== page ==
2016 Withrow Distinguished Scholar—Junior Award


March 18, 2016

Ten receive top honors during 2016 Engineering Awards Luncheon 

Members of the Michigan State University College of Engineering gathered in the University Club March 17 to celebrate accomplishments in teaching, scholarship, and service at the 26th Engineering Awards Luncheon. 

Leo Kempel, dean of the College of Engineering, greeted more than 100 guests, along with the winners of the prestigious awards during the annual spring ceremony.

The College of Engineering handed out some of its most prestigious recognitions on March 17 during the annual Engineering Awards lunch. Honored were (from left) Alison Cupples, Truman Surbrook, Nikki Shook, Richard Lunt, Rebecca Anthony, Prem Chahal, Charles Ofria, Judith Cordes, Daina Briedis, and Charles Owen.

The Withrow Endowed Teacher/Scholar/Service Award Program was established by the Withrow family to recognize faculty of the MSU College of Engineering who have demonstrated excellence in instructional and scholarly activities and rendered distinguished service to the university and the student body. Jack Withrow earned a bachelor’s degree in mechanical engineering from MSU in 1954 and an MBA in 1971. He retired as executive vice president at Chrysler Corp. in 1988, and then served as president and chief operating officer at Lectron Products Inc., from 1989 to 1995. He received the MSU Distinguished Alumni Award in 1984. Dottie Withrow earned a bachelor’s degree in speech therapy and elementary education from MSU in 1955 and a master’s degree in teaching from Oakland University. She was a special education teacher in West Bloomfield Schools for many years and published a children’s book that promotes responsible pet care and a second book that teaches children about opera.

Distinguished Scholar—Junior Award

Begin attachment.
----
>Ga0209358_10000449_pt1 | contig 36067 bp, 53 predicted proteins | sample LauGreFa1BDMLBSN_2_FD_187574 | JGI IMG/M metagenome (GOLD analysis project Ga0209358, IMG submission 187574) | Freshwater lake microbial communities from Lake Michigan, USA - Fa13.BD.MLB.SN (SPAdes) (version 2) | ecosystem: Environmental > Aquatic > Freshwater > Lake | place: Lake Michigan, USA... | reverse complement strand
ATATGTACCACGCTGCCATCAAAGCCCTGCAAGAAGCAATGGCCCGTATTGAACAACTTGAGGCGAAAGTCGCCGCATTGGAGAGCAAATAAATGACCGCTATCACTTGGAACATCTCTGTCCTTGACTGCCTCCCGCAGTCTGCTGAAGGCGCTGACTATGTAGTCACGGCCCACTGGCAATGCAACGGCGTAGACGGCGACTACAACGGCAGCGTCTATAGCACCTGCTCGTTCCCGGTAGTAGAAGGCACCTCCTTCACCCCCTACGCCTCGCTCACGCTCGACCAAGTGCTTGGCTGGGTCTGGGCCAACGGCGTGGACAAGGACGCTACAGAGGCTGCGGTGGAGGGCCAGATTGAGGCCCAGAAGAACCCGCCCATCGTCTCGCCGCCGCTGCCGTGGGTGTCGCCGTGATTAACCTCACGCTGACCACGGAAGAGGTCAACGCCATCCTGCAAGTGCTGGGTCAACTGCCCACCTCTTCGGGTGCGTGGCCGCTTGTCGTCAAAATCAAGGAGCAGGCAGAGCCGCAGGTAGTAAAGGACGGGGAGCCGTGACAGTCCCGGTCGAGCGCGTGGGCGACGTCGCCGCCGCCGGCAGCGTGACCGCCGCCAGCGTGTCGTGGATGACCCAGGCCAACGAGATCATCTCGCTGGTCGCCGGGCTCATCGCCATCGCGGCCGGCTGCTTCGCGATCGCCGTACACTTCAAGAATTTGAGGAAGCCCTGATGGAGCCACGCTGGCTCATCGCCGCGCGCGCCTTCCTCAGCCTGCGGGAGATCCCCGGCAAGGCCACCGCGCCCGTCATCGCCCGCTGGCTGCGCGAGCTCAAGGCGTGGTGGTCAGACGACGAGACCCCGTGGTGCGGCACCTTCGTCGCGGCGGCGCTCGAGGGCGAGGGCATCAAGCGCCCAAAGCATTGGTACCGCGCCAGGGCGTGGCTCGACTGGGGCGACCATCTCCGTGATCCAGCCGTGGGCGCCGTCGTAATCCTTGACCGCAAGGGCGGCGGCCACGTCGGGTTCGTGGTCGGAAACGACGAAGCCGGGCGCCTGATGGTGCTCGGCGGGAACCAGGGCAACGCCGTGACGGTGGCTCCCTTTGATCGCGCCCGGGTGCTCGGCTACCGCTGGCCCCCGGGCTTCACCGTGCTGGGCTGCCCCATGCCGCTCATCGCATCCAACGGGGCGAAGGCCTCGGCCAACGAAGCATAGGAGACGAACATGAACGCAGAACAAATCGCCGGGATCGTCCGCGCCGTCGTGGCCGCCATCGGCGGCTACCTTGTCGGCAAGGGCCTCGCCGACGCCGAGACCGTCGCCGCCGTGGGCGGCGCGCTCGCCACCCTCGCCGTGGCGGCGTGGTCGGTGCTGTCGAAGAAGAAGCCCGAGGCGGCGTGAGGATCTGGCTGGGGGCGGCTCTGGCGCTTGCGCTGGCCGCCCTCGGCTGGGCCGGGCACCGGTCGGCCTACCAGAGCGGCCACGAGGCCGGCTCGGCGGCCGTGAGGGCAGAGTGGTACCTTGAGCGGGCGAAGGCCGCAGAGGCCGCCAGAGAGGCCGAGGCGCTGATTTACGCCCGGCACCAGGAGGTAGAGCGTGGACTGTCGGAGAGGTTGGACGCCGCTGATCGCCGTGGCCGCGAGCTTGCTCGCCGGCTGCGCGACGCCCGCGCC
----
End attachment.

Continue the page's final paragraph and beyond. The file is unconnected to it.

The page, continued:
(Nominees have been in service to the university as instructors, assistant professors, or associate professors for not more than seven years.)

Richard R. Lunt, an assistant professor of chemical engineering and materials science (CHEMS), is a rising star internationally in the field of excitonic materials for energy applications. He earned his bachelor’s degree in chemical engineering from the University of Delaware (2004), and a doctorate in chemical engineering from Princeton University (2010). Just prior to arriving at MSU he worked as a postdoctoral associate in the organic and nanostructured lab at the Massachusetts Institute of Technology (MIT). 

Since joining the MSU faculty in August 2011, in the departments of CHEMS and physics, he has built an impressive body of work. Lunt’s most well known research exploits the excitonic character of molecular semiconductors to produce lightweight flexible transparent solar cells. Additionally, he has pioneered advances in accurate methods for characterizing energy migration in excitonic semiconductors; in-situ real-time diffraction methods for understanding crystalline growth, and the design of nanocrystal blends for solar concentrators. Lunt has attracted funding of more than $2.5 million dollars over the past four years. 

He has authored more than 40 papers in leading journals (> 2000 citations with 41 total publications and 13 publications having > 50 citations) and has already garnered an h-index of 20, an unusually high metric for such a young faculty member. Many of his articles have been identified as “most accessed” or “most downloaded.” Applied Physics Letters named his work to its list of “50th Anniversary Editor’s Picks” as one of the most important articles published in recent years. Three recent articles have been featured as cover stories in advanced materials journals. His work has also been covered in the popular press, including Nature, the New York Times, CBS News, and Forbes.

Read more on the award winners. (.pdf)

Chemical Engineering and Materials Science